McKinsey Quarterly

Making a daily ‘to be’ list: How a hospital system CEO is navigating the coronavirus crisis

Cincinnati Children’s CEO Michael Fisher is communicating with purpose, leaning into tough choices, and emphasizing trust as he leads through uncertainty.

Michael Fisher doesn’t mince words when describing the effects of the COVID-19 pandemic on Cincinnati Children’s Hospital Medical Center, the medical institution he leads: “This rocked people’s world”—for kids, families, and employees. The 130-year-old hospital and pediatric-research powerhouse, with 16,000 employees, consistently ranks among the very best in the United States, and, after COVID-19 struck, it was suddenly a very different place. Government leaders had asked all hospitals across the state to furnish hospital capacity for critically ill COVID-19 patients and to steward personal protective equipment to help safeguard the region’s medical system.

Nonurgent surgical procedures, ambulatory services, and research were reduced by nearly 80 percent. Fisher and his team moved quickly to transform day-to-day operations, addressing the demands of the pandemic while maintaining urgent care for ailing kids. To preserve trust among all stakeholders, Fisher vastly ramped up communications and telehealth services. At the same time, he and his senior team have kept a steady eye on the path forward for Cincinnati Children’s for when the pandemic abates. Fisher is convinced that the pressures have only fortified the collaborative culture at Children’s, while helping him—and his team—to grow as leaders. He described his “CEO moment” in a conversation with McKinsey senior partners Manish Chopra and Scott Keller.

Sidebar

The Quarterly: Was there a moment when it hit you that the COVID-19 pandemic was going to be a really different challenge for you, as a CEO, from ones you had faced in the past?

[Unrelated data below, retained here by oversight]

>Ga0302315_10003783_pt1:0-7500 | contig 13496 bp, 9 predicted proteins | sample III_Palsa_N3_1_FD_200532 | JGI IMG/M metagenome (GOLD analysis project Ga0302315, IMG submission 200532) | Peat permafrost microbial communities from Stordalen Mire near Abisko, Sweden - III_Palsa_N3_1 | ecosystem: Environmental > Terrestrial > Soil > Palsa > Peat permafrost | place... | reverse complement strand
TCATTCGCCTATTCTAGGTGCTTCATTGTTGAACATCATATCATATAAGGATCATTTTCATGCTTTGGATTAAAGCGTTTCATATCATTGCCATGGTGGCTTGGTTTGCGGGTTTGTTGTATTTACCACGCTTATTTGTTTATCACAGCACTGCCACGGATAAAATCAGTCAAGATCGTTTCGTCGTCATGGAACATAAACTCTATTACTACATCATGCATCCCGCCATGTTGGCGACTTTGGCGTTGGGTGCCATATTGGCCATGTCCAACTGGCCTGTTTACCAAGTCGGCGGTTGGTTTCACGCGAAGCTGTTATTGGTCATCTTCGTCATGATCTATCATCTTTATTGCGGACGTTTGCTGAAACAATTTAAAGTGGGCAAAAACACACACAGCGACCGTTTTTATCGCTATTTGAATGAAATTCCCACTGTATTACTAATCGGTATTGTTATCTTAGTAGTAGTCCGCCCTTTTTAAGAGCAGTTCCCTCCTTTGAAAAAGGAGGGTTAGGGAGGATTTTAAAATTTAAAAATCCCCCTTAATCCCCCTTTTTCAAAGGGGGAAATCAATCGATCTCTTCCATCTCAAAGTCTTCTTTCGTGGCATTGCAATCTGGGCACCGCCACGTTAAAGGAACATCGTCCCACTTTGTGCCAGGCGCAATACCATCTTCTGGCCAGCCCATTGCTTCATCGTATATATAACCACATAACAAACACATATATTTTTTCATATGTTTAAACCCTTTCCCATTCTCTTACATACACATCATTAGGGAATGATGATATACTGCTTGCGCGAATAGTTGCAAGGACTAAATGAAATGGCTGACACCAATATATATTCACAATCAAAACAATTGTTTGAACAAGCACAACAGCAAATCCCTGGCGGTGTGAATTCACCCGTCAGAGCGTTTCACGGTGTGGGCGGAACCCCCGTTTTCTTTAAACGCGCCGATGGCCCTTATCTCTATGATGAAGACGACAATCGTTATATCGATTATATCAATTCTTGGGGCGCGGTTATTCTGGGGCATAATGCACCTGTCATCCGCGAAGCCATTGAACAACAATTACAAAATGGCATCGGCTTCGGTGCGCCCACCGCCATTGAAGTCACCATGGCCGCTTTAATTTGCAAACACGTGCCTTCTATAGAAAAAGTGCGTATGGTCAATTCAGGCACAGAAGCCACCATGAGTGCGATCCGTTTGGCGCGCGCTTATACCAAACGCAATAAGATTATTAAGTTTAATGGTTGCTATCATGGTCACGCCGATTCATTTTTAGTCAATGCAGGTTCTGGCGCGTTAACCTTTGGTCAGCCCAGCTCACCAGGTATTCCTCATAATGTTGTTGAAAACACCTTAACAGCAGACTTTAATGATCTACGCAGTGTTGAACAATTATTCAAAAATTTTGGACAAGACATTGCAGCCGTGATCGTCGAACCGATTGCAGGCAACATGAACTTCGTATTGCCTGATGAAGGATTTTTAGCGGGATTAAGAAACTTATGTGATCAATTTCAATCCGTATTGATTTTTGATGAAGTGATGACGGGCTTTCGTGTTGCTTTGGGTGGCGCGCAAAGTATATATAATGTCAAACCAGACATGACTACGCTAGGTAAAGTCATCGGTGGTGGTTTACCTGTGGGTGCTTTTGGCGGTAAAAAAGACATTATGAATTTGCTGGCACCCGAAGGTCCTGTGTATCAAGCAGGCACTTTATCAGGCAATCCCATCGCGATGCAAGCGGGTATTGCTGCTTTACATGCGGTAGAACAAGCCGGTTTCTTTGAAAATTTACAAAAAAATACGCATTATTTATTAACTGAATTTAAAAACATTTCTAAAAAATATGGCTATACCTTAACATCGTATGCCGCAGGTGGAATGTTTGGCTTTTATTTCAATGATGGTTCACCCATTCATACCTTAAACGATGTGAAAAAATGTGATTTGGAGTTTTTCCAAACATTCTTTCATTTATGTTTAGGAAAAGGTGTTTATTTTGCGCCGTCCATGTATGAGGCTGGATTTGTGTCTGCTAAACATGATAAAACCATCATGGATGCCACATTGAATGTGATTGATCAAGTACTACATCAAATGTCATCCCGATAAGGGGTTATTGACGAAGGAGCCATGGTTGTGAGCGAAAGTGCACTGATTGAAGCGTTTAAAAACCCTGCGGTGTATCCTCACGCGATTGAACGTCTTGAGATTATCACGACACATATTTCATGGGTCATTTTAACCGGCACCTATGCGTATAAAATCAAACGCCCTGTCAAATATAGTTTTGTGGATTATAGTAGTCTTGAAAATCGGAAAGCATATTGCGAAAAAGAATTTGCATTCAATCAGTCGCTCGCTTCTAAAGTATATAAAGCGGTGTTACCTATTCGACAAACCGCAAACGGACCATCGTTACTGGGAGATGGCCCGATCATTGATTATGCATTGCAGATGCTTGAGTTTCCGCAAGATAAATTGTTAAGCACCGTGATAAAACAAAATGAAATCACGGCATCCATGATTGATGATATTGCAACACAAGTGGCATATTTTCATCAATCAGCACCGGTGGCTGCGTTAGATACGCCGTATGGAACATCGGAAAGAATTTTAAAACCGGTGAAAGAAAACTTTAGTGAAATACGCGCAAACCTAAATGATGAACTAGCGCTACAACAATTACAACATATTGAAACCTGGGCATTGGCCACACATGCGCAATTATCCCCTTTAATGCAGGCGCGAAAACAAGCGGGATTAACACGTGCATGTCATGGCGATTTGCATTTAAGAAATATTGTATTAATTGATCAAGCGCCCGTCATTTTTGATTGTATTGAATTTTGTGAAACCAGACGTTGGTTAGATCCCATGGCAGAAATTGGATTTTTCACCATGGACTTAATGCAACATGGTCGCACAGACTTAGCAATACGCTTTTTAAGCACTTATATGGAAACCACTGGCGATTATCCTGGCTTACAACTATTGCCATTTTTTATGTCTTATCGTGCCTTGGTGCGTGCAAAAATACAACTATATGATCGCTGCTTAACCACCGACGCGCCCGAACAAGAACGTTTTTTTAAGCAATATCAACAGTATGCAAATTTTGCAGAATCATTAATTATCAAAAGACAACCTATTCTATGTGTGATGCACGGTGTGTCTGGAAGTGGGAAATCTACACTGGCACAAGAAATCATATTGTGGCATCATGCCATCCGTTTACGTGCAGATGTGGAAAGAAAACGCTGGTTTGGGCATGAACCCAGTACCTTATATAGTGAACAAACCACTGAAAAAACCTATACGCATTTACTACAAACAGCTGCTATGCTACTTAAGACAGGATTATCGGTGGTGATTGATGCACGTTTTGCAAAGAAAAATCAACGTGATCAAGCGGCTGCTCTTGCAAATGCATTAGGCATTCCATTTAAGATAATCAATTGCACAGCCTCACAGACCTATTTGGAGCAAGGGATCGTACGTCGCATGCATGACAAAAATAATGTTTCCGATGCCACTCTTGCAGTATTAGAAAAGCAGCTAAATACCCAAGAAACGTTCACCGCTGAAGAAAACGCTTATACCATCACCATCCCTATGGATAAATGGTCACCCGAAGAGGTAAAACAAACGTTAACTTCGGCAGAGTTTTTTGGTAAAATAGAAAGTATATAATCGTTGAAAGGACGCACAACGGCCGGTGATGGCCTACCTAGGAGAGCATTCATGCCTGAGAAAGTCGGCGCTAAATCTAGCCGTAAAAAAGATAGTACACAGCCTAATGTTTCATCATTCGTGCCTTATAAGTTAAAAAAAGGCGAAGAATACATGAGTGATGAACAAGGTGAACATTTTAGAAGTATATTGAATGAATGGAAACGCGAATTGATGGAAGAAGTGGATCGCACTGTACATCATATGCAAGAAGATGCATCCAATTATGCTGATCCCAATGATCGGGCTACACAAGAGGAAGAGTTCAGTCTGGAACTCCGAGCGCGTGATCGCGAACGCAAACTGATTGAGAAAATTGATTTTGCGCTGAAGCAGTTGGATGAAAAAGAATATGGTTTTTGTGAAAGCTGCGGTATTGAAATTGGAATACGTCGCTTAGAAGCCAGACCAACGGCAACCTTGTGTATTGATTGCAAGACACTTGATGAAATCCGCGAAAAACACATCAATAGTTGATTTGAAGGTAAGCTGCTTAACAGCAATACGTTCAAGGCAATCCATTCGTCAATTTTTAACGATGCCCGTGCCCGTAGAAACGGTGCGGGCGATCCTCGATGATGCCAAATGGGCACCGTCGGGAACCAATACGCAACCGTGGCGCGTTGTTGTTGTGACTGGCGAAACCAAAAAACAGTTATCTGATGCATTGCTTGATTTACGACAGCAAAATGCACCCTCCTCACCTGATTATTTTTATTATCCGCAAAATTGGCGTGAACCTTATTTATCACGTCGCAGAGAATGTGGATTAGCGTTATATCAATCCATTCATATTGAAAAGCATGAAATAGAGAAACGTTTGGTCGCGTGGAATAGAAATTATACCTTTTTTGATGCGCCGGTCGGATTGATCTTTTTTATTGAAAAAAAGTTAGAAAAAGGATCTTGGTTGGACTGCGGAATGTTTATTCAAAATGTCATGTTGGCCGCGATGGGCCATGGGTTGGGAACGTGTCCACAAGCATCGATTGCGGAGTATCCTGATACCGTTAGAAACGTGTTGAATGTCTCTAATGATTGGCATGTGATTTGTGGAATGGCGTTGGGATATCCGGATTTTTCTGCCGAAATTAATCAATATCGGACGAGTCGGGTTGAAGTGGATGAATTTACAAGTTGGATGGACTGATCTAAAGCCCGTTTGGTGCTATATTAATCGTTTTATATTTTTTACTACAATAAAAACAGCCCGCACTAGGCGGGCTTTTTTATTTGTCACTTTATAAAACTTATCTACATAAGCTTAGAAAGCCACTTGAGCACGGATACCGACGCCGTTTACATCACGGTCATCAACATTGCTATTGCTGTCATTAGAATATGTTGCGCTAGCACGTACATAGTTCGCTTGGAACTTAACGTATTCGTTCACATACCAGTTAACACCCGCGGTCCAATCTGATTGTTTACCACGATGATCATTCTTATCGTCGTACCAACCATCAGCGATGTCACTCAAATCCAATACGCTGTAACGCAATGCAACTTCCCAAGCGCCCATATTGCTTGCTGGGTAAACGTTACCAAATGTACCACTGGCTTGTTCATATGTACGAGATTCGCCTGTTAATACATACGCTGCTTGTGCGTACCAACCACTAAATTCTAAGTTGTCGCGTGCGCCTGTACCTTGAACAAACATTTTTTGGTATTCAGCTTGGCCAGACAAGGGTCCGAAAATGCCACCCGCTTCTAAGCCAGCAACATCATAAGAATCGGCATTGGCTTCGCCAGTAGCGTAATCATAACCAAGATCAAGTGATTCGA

Michael Fisher: Certain experiences change how you approach the role, how you function, and this might be a bigger moment than many for that. As it became clear this wasn’t going to be limited in duration, nor limited in impact, what went through my mind was the range of issues that needed to be dealt with—and the range of responsibilities that we had to patients, to families, to our employees, and to the community. How would we take this moment and not only preserve trust with stakeholders but also strengthen it?

What has served us well, with our employees and with patients and families, is that we have dramatically ramped up our communications efforts in every channel, both in our intranet and the internet, with dozens of builds by the day. That includes frequently asked questions and appropriate responses, a series of videos that I share with our employees, and a weekly virtual leadership meeting. Some I would put in the category of substantive information. But it also is cultural touch, reassurance—just a place to connect.

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New ways of connecting

The Quarterly: Say a little more about how you’ve changed your communications across the organization.

Michael Fisher: We’re doing more and being more purposeful—and more people are paying attention. I had been doing videos, sporadically, for ten years. But we’ve been doing them once or twice a week since the first week of the pandemic. They used to get 1,500 hits. They now get 5,000-plus hits. And I’m giving my senior-team members visibility by having them join me on some of those videos each week.